(1) Except as is otherwise provided as to matters not subject to disclosure and protective orders, the defendant shall disclose to the prosecuting attorney the following material and information within the defendant's control no later than the omnibus hearing: the names and addresses of persons whom the defendant intends to call as witnesses at the hearing or trial, together with any written or recorded statements and the substance of any oral statements of such witness.
(2) Notwithstanding the initiation of judicial proceedings, and subject to constitutional limitations, the court on motion of the prosecuting attorney or the defendant, may require or allow the defendant to:
(i) appear in a lineup;
(ii) speak for identification by a witness to an offense;
(iii) be fingerprinted;
(iv) pose for photographs not involving reenactment of the crime charged;
(v) try on articles of clothing;
(vi) permit the taking of samples of or from the defendant’s blood, hair, and other materials of the defendant's body including materials under the defendant's fingernails which involve no unreasonable intrusion thereof;
(vii) provide specimens of the defendant's handwriting;
(viii) submit to a reasonable physical, medical, or psychiatric inspection or examination;
(ix) state whether there is any claim of incompetency to stand trial;
(x) allow inspection of physical or documentary evidence in defendant's possession;
(xi) state whether the defendant's prior convictions will be stipulated or need to be proved;
(xii) state whether or not the defendant will rely on an alibi and, if so, furnish a list of alibi witnesses and their addresses;
(xiii) state whether or not the defendant will rely on a defense of insanity at the time of the offense;
(xiv) state the general nature of the defense.
(3) Provisions may be made for appearance for the foregoing purposes in an order for pretrial release.
(c) Additional Disclosures Upon Request and Specification. Except as is otherwise provided as to matters not subject to disclosure the prosecuting attorney shall, upon request of the defendant, disclose any relevant material and information regarding:
(1) Specified searches and seizures;
(2) The acquisition of specified statements from the defendant; and
(3) The relationship, if any, of specified persons to the prosecuting authority.
(d) Material Held by Others. Upon defendant's request and designation of material or information in the knowledge, possession or control of other persons which would be discoverable if in the knowledge, possession or control of the prosecuting attorney, the prosecuting attorney shall attempt to cause such material or information to be made available to the defendant. If the prosecuting attorney's efforts are unsuccessful and if such material or persons are subject to the jurisdiction of the court, the court shall issue suitable subpoenas or orders to cause such material to be made available to the defendant.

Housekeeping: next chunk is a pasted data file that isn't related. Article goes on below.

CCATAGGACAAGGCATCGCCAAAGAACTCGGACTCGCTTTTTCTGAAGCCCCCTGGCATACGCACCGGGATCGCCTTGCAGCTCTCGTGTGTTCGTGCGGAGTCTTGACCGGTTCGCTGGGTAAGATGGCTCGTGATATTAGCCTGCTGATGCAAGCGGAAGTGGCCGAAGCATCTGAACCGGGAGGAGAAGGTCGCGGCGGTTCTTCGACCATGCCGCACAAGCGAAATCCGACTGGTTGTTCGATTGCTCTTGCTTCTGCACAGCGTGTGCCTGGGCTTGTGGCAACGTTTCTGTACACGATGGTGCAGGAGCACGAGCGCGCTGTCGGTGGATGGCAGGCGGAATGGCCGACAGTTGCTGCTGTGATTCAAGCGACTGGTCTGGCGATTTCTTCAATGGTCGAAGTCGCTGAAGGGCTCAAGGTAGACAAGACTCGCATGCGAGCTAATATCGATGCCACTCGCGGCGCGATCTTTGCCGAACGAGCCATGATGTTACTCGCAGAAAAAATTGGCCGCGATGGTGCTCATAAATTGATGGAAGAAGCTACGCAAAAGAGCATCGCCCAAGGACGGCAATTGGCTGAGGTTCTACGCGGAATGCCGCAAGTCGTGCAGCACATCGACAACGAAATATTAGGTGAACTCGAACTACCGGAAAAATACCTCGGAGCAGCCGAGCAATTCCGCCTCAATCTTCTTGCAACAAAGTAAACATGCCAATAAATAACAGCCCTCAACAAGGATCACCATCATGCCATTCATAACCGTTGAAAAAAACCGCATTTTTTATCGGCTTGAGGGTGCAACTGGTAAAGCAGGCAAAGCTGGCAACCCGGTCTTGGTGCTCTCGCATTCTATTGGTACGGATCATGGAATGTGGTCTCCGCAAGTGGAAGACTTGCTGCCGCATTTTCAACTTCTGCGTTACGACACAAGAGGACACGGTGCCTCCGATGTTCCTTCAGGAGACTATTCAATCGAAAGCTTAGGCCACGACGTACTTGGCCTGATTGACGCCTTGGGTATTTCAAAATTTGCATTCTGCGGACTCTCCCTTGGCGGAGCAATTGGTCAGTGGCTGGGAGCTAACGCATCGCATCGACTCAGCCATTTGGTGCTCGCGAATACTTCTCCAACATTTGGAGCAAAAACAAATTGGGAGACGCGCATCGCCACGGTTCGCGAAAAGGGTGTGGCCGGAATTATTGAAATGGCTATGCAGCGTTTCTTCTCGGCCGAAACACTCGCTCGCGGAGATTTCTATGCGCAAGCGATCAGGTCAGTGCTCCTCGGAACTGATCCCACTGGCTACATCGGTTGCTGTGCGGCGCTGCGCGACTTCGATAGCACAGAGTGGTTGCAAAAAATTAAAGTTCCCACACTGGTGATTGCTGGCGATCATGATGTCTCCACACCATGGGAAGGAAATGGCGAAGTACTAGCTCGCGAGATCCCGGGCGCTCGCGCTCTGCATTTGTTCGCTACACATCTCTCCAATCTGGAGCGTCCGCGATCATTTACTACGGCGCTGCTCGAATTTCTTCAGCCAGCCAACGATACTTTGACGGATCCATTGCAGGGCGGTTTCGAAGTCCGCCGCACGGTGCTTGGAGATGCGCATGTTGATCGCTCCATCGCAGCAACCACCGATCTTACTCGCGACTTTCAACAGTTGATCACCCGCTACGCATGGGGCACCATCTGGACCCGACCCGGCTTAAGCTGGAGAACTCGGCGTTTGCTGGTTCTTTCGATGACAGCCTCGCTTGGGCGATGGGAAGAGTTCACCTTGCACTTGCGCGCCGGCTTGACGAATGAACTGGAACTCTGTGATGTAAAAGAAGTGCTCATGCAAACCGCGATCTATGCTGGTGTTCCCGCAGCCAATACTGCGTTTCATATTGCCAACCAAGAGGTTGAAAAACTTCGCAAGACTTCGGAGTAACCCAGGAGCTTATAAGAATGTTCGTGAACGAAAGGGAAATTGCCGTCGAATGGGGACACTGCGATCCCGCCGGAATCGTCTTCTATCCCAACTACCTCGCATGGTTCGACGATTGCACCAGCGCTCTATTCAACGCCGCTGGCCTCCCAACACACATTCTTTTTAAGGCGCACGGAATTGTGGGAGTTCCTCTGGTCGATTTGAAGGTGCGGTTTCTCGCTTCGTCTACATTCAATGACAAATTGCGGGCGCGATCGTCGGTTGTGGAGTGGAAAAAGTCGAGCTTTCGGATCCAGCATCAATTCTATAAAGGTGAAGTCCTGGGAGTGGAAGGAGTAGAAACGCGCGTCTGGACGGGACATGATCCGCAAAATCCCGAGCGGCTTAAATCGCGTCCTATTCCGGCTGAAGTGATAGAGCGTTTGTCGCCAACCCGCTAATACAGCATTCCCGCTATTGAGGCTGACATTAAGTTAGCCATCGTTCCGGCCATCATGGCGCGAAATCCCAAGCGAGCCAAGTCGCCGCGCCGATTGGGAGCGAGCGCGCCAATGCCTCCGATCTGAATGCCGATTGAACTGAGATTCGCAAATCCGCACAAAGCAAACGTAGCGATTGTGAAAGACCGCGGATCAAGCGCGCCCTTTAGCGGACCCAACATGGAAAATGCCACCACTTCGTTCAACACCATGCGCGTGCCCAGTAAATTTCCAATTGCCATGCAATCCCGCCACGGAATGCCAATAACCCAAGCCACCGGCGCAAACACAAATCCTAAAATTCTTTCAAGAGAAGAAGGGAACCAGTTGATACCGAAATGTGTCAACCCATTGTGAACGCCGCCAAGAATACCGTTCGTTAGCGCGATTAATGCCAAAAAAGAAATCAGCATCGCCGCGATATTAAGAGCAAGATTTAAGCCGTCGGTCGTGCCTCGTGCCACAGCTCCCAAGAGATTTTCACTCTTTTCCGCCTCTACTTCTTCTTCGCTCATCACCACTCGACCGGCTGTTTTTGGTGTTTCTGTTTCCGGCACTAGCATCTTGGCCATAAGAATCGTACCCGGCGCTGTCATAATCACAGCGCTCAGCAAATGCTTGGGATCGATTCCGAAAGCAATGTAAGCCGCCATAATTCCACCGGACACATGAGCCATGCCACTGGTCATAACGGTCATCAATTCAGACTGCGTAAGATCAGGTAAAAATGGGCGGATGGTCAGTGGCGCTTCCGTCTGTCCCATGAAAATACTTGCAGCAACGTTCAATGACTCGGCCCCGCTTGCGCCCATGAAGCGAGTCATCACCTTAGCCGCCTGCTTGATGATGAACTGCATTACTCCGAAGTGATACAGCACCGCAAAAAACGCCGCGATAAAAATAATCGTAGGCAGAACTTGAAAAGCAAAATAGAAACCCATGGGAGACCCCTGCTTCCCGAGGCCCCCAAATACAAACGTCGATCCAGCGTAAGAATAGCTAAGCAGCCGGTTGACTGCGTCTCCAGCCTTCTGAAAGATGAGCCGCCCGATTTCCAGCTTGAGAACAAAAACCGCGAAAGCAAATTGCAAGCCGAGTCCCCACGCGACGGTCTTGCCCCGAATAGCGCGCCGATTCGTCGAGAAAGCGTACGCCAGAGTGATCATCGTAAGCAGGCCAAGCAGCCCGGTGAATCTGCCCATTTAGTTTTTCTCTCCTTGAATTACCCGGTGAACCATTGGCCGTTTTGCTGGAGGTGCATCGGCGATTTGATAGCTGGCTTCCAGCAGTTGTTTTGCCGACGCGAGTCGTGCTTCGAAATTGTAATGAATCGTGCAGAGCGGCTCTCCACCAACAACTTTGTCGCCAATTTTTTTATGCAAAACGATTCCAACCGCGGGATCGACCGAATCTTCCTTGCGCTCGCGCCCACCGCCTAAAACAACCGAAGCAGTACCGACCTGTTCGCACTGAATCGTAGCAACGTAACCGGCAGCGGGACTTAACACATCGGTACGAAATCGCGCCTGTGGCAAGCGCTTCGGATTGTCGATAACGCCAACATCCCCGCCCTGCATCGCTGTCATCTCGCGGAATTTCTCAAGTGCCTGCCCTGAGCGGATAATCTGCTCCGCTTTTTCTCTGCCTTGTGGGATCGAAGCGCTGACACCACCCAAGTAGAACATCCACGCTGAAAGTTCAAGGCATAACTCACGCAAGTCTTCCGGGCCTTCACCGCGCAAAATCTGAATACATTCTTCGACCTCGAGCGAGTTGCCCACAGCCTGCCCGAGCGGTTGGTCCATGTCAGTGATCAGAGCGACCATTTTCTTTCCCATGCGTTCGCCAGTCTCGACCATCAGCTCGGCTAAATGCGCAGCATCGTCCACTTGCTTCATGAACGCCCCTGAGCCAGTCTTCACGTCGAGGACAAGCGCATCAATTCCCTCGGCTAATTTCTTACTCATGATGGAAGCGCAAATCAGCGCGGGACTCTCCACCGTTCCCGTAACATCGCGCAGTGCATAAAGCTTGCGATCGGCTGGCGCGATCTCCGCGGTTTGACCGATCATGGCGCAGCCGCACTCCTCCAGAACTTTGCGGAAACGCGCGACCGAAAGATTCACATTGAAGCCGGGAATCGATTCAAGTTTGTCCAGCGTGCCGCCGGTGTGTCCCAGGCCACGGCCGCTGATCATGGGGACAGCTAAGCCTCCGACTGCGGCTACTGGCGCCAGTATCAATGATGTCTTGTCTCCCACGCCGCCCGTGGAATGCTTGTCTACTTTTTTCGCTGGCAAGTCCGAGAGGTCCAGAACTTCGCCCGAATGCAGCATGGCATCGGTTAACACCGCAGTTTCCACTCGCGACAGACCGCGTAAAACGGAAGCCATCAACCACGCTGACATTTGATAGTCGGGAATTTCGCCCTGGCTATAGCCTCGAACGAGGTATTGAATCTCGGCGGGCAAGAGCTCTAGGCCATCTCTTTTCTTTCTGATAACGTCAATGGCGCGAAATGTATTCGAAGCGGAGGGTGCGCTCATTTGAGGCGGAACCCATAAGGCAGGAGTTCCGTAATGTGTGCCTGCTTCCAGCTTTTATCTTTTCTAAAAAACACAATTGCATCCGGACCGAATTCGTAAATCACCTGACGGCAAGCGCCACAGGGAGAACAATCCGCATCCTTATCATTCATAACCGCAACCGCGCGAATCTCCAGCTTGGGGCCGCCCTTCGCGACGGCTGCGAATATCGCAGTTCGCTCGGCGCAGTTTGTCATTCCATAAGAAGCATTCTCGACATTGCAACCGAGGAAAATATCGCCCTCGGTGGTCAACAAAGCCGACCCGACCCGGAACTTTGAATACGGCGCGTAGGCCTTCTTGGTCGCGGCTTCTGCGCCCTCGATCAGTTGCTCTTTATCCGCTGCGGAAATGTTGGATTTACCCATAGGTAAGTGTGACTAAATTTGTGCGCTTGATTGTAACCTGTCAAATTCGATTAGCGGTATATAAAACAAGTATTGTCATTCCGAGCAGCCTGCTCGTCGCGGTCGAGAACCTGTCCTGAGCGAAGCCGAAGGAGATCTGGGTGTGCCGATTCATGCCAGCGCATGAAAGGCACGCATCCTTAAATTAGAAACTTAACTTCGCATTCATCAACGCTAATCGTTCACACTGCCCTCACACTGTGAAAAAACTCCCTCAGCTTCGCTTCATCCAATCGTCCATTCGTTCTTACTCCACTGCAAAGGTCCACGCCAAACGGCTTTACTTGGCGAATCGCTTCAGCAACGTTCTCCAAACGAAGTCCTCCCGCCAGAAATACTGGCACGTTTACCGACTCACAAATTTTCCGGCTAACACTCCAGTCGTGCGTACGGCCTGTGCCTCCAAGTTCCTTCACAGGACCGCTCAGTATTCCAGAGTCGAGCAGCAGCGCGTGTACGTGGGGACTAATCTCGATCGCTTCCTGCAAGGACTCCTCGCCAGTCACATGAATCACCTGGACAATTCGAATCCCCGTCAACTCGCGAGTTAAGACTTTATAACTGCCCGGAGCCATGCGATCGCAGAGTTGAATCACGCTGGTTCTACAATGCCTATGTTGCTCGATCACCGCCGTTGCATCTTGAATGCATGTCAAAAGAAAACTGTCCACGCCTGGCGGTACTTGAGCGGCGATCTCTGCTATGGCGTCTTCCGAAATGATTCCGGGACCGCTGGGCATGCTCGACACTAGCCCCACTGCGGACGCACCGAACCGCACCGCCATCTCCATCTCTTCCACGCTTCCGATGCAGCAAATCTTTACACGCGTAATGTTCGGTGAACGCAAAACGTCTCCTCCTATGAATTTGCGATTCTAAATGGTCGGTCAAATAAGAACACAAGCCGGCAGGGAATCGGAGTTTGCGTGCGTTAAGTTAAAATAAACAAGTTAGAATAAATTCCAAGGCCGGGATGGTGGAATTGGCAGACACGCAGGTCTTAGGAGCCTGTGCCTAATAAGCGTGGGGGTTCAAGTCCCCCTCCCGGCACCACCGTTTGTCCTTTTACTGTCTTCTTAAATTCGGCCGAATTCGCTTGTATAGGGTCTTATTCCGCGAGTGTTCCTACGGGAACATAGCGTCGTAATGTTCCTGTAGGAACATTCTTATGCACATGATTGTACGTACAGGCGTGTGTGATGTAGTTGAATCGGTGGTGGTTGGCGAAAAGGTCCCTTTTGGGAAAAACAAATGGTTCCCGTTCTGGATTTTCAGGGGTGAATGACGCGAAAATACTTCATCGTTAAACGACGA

(e) Discretionary Disclosures.
(1) Upon a showing of materiality to the preparation of the defense, and if the request is reasonable, the court in its discretion may require disclosure to the defendant of the relevant material and information not covered by sections (a),(c) and (d).
(2) The court may condition or deny disclosure authorized by this rule if it finds that there is a substantial risk to any person of physical harm, intimidation, bribery, economic reprisals or unnecessary annoyance or embarrassment, resulting from such disclosure, which outweigh any usefulness of the disclosure to the defendant.
(f) Matters Not Subject to Disclosure.
(1) Work Product. Disclosure shall not be required of legal research or of records, correspondence, reports or memoranda to the extent that they contain the opinions, theories or conclusions of investigating or prosecuting agencies except as to material discoverable under subsection (a)(1)(iv).
(2) Informants. Disclosure of an informants identity shall not be required where the informants identity is a prosecution secret and a failure to disclose will not infringe upon the constitutional rights of the defendant. Disclosure of the identity of witnesses to be produced at a hearing or trial shall not be denied.
(g) Medical and Scientific Reports. Subject to constitutional limitations, the court may require the defendant to disclose any reports or results, or testimony relative thereto, of physical or mental examinations or of scientific tests, experiments or comparisons, or any other reports or statements of experts which the defendant intends to use at a hearing or trial.